In the ancient world, as you can imagine, there was so much waiting. It took weeks or months for mail to arrive. It took weeks or months to travel, even relatively short distances. Imagine you’re Seneca and you come down with tuberculosis. Your doctor tells you that you have to travel to Egypt to recuperate in a different climate. He’s not talking about a few days… Seneca was gone for up to 10 years. 10 years of waiting, not in control, of patience and powerlessness.
History is full of moments like that, moments just like the one we’re in now. Shakespeare waited out a plague. So did Isaac Newton. The poet John Keats spent 10 days in a harbor, waiting out a typhus epidemic. Think of the soldiers who spent years being posted overseas. Think about the ones who spent years recovering from their wounds.
Life is full of waiting. It’s filled with moments of forced stillness. We’re delusional to think we’ll be exempted from this—that things are going to happen at our pace and on our terms. So these few months we’ve spent feel like an eternity. Yeah, so? Are you so incapable of that Stoic virtue of self-discipline and temperance that you’re going to make it worse by rushing into things? Sure, you need to work, you need to go to the doctor—and there’s a way to do those things intelligently. But do you really need to go golfing? You can’t cook for yourself? You can’t go without crowding into a public movie theater with a bunch of idiots and endanger yourself, them, and everyone else?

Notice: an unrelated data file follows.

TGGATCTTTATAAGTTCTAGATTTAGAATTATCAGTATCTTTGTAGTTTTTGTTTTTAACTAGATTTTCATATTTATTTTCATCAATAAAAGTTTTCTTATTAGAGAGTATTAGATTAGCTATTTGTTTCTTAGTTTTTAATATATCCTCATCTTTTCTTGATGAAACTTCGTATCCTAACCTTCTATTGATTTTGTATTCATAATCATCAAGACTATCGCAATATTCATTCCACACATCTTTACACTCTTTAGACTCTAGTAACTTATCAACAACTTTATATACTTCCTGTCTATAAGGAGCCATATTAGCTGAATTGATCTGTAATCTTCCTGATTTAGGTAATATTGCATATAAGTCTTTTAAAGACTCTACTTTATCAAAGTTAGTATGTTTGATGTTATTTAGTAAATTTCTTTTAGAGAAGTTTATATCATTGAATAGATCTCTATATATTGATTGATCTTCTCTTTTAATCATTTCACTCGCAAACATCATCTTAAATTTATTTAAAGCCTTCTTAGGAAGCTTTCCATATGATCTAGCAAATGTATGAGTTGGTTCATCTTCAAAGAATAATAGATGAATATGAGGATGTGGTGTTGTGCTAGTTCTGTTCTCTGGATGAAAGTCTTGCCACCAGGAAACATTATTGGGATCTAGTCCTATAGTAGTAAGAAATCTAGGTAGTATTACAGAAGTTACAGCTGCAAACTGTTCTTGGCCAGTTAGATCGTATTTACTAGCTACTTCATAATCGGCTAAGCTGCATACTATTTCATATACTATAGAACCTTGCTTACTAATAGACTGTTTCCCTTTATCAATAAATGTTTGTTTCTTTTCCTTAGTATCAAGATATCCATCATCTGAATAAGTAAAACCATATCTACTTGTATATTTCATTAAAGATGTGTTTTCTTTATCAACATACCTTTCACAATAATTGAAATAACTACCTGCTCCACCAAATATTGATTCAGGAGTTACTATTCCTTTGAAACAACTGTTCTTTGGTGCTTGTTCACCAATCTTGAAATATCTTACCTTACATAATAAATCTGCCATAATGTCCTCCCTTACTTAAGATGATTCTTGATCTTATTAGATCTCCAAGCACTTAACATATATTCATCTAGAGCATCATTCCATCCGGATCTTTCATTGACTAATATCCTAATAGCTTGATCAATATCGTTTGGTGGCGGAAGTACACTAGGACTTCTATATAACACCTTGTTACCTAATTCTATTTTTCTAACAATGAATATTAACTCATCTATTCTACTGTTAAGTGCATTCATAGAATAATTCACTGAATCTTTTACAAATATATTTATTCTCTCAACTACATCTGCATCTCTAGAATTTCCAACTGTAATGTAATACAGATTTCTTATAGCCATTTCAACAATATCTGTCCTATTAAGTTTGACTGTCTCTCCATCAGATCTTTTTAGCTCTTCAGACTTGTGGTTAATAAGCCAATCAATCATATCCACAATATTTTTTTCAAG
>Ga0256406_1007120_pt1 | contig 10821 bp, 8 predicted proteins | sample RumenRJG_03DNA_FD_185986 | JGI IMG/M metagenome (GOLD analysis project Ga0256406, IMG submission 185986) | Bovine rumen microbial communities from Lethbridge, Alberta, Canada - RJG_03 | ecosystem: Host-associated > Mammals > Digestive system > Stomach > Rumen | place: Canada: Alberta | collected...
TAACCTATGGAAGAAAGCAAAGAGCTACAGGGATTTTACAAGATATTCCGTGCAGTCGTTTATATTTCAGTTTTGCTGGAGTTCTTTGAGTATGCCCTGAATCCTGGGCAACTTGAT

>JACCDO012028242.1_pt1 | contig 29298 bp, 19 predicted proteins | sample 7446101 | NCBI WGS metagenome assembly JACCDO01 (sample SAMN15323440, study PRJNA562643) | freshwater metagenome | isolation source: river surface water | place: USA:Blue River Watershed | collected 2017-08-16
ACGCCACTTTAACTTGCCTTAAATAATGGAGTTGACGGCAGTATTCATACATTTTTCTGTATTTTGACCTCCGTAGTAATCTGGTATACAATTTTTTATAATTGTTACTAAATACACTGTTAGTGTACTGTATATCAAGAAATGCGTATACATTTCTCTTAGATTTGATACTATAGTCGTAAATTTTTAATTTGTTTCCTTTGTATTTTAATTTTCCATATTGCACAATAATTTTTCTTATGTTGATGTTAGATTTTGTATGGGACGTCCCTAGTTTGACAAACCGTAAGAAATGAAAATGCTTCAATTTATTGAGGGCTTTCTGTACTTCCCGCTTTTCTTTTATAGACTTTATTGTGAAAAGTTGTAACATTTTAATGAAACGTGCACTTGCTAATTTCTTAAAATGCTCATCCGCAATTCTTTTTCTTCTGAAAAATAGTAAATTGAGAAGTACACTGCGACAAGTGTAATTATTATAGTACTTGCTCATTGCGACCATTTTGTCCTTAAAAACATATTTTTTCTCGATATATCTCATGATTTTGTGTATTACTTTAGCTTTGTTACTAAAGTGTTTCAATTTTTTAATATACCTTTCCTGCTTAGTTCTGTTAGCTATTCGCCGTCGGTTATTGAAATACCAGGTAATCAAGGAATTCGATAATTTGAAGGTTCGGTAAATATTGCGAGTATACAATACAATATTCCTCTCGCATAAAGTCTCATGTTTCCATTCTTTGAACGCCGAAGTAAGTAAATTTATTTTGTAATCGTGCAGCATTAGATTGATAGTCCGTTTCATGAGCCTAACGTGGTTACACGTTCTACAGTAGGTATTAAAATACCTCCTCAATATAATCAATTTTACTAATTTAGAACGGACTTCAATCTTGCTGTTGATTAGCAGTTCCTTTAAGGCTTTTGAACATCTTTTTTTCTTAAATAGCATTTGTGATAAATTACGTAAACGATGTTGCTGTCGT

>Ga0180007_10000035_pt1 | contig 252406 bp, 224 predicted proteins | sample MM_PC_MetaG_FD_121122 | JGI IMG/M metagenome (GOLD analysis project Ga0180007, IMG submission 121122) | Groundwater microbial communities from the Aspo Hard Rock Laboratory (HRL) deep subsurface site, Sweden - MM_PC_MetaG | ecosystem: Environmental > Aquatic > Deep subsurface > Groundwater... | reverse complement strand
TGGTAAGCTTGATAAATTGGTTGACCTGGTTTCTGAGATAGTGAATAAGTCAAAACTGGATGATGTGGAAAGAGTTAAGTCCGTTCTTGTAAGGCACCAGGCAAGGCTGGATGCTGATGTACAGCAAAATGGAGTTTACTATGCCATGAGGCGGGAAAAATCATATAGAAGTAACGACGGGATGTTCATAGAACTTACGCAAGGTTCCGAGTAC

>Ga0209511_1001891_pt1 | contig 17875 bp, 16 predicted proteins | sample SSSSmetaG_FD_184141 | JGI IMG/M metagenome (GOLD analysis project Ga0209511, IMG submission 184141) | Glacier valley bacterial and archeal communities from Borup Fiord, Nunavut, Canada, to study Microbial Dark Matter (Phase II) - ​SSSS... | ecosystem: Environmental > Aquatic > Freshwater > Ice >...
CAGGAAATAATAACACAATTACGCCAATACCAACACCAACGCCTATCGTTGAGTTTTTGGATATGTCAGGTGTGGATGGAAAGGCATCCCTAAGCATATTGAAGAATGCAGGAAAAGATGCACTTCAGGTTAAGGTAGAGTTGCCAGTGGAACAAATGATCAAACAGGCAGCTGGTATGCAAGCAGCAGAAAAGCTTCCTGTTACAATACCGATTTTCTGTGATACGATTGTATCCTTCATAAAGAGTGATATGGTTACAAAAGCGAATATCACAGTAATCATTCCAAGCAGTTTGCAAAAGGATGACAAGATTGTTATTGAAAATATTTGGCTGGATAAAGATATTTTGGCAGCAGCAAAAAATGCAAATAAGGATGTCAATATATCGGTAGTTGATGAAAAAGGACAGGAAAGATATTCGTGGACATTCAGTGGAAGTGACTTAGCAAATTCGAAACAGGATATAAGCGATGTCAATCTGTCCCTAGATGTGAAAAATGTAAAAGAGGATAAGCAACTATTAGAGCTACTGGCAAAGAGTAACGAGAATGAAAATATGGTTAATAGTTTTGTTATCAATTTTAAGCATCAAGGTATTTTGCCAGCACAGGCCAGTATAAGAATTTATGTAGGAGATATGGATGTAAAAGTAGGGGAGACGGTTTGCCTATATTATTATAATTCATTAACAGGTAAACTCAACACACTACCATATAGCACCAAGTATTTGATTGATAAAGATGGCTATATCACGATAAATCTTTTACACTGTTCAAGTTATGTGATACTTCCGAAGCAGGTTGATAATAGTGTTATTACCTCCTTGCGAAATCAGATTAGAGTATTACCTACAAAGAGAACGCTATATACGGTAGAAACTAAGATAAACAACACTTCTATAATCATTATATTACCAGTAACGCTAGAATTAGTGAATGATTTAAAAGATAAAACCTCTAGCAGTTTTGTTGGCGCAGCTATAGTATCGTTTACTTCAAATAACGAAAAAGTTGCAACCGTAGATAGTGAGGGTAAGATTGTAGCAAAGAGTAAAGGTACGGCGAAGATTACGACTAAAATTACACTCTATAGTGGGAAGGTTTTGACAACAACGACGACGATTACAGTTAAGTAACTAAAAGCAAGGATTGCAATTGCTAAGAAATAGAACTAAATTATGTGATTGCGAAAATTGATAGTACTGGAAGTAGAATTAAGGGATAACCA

C’mon. We don’t control what happens, we control how we respond. That’s what this philosophy is. Courage, yes that’s a virtue, but sometimes it takes courage to not do things. Wisdom is virtue too. And justice and moderation. We need those things from you, today and always. We need you to figure out how to wait. How to be patient. How to be smart.
…how to be still.